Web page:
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#30DaysOfAppwrite: Docker Swarm Integration


#30DaysOfAppwrite is a month-long event focused on giving developers a walk-through of all of Appwrite's features, starting from the basics to more advanced features like Cloud Functions! Alongside we will also be building a fully-featured Medium clone to demonstrate how these concepts can be applied when building a real-world app. We also have some exciting prizes for developers who follow along with us!

Deploy with Docker Swarm

Welcome to Day 28 πŸ‘‹ ! Your app has become an overnight success. Everyone is using your app, from celebrities to your friends. You never anticipated this and found yourself in a situation where your app isn't able to keep up with the overwhelming number of requests. Fret not! Appwrite was designed with exactly this in mind. As you already know, Appwrite is designed as a set of stateless microservices with scalability as one of our top priorities! While there are many ways to achieve scalability with lots of orchestration services, we will take a look at one of the most intuitive ones. Today, we're going to discuss horizontally scaling Appwrite with Docker Swarm.

What is Docker Swarm?

Docker Swarm is a container orchestration tool built right into the Docker CLI, which allows us to deploy our Docker services to a cluster of hosts instead of just the one allowed with Docker Compose. This is known as Swarm Mode, not to be confused with the classic Docker Swarm that is no longer being developed as a standalone product. Docker Swarm works great with Appwrite as it builds upon the Compose specification, meaning we can use Appwrite's docker-compose configuration to deploy to a swarm (with a few changes here and there). Its simplicity allows us to get started right away!

Deploying Appwrite with Swarm


For this example, we'll need the following:

  • Docker is installed on each of your hosts.
  • The following ports must be open between your hosts:
    • TCP port 2377 for cluster management communications
    • TCP and UDP port 7946 for communication among nodes
    • UDP port 4789 for overlay network traffic
  • The "leader" server has Appwrite's Compose files.

Creating the Swarm

We'll create the swarm on whichever host we want to be the "leader." Initialize the swarm with:

docker swarm init
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Which should output:

Swarm initialized: current node (7db8w7aurb7qrhvm0c0ttd4ky) is now a manager.
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To add a worker to this swarm, run the following command:

docker swarm join --token SWMTKN-1-0wagrl3qt4loflf9jcadj8gx53fj2dzmbwaato7r50vghmgiwp-cvo3jflyfh2gnu46pzjtaexv2 your.ip.addr.ess:2377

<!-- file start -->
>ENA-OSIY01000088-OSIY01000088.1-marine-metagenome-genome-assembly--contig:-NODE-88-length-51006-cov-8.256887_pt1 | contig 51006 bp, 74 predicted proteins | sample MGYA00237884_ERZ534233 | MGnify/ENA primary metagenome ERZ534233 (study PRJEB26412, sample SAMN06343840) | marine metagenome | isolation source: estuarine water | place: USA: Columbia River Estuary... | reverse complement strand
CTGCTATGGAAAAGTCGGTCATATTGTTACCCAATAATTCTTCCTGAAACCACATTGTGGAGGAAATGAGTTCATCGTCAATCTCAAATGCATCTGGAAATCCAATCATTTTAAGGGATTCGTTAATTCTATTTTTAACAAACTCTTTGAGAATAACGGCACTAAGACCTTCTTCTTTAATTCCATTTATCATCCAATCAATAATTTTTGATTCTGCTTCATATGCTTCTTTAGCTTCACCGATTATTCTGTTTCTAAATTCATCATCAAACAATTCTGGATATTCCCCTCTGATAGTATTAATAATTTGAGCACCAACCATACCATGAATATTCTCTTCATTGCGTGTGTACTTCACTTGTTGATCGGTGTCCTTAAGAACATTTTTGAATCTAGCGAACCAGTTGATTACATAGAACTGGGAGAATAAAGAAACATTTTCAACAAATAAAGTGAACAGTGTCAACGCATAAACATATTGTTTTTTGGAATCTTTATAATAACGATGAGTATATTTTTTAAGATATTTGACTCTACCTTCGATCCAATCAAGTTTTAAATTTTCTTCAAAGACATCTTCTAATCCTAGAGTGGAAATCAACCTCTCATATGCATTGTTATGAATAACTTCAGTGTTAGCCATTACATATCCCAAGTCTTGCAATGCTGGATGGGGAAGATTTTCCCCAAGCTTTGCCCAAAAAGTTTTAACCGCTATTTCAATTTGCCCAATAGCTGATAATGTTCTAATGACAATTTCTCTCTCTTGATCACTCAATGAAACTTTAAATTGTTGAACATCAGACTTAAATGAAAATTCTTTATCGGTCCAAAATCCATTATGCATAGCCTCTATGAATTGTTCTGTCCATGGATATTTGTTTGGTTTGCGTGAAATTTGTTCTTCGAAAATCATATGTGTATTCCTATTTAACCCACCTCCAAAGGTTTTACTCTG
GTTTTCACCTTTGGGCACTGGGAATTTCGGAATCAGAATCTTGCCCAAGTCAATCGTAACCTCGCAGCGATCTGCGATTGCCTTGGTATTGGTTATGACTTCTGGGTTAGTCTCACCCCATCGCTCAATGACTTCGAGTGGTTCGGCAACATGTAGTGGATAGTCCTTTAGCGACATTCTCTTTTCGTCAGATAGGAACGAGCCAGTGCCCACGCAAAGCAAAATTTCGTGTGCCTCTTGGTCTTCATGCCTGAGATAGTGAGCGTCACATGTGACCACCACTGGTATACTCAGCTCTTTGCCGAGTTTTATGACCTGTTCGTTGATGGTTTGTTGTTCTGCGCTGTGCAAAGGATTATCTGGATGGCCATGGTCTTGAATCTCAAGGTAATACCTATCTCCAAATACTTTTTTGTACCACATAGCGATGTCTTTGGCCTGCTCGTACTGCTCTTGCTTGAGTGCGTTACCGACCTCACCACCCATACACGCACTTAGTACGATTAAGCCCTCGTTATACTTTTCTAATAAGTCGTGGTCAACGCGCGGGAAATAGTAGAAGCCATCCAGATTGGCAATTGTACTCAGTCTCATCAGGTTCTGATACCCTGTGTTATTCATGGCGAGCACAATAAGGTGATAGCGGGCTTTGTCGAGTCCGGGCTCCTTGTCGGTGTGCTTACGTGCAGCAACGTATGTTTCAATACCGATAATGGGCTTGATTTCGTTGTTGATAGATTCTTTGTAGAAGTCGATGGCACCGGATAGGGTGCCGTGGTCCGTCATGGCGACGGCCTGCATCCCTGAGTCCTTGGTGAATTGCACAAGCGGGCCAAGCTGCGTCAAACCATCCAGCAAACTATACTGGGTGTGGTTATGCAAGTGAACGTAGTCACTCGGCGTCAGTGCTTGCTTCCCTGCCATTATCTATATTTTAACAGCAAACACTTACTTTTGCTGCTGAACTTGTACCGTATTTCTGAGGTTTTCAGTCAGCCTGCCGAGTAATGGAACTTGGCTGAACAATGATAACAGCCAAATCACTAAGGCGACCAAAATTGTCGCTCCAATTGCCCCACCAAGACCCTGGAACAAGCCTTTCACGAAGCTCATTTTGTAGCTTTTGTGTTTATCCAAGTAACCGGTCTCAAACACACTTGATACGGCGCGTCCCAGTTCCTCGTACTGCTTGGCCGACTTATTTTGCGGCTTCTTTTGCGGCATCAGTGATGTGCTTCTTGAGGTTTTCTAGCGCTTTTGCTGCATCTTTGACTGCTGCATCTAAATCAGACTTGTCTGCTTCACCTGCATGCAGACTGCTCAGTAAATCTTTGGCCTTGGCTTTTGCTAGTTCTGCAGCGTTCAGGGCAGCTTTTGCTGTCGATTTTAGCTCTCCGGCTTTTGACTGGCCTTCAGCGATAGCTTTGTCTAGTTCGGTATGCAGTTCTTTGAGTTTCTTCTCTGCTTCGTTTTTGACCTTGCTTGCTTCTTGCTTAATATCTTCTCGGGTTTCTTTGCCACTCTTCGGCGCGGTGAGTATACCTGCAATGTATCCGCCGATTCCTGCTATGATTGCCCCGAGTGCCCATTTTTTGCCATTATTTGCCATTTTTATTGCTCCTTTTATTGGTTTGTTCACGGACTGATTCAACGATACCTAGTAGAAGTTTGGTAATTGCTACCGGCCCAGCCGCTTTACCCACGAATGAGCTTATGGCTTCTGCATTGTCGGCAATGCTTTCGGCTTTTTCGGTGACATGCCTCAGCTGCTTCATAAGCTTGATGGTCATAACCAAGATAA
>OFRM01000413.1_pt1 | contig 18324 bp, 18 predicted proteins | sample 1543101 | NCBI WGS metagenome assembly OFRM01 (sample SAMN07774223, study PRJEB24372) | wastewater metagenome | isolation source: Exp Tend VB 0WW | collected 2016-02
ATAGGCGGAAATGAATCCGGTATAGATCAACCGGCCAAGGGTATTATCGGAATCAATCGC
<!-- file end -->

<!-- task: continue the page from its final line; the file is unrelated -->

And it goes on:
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Which should output:

To add a manager to this swarm, run 'docker swarm join-token manager' and follow the instructions.
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Now, let's run the provided command on our other system(s) - we're looking for the message This node joined a swarm as a worker. Once that's complete, we can go back to the "leader" host and can see both systems with:

docker node ls
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Which should display the following:

yfl7xsy5birfbpiw040chef67     appwrite          Ready     Active                          20.10.6
op3nf4ab6f5v1lulwkpyy2a83 *   appwrite_leader   Ready     Active         Leader           20.10.6
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Update docker-compose.yml

Now that the swarm is ready, we'll need to make some changes to docker-compose.yml to make it Swarm-compatible.

Volumes in a Docker swarm aren't shared between hosts by default, so we'll use NFS to share directories between the hosts. Shared data can be accomplished in a variety of ways, but this is the simplest to get started. To do so, we'll replace all the named volumes with NFS mounts. DigitalOcean has a great guide on configuring NFS, so refer to that guide for more details.

We're going to configure these NFS volumes on our "leader" host and share those folders with other hosts in the swarm. We'll use the following directories to replace the Docker volumes and share via NFS:

mkdir -p /nfs/{mariadb,redis,cache,uploads,certificates,functions,influxdb,config}
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Next, we'll create the corresponding /nfs directories on the second host (with the same command as above), where we'll mount the NFS share from the "leader" host.

Now, replace each named volume in docker-compose.yml with its corresponding NFS directory:

# - appwrite-uploads:/storage/uploads:rw
- /nfs/uploads:/storage/uploads:rw

# - appwrite-certificates:/storage/certificates:rw
- /nfs/certificates:/storage/certificates:rw

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Then, we'll need to remove the depends_on and container_name stanzas from docker-compose.yml, as they aren't supported by Docker Swarm.

Overlay Networks

Docker uses overlay networks to connect each node together in the swarm, so containers can communicate with each other regardless of where it is deployed. We could create the overlay network with the Docker CLI, but instead, let's capture this change in docker-compose.yml: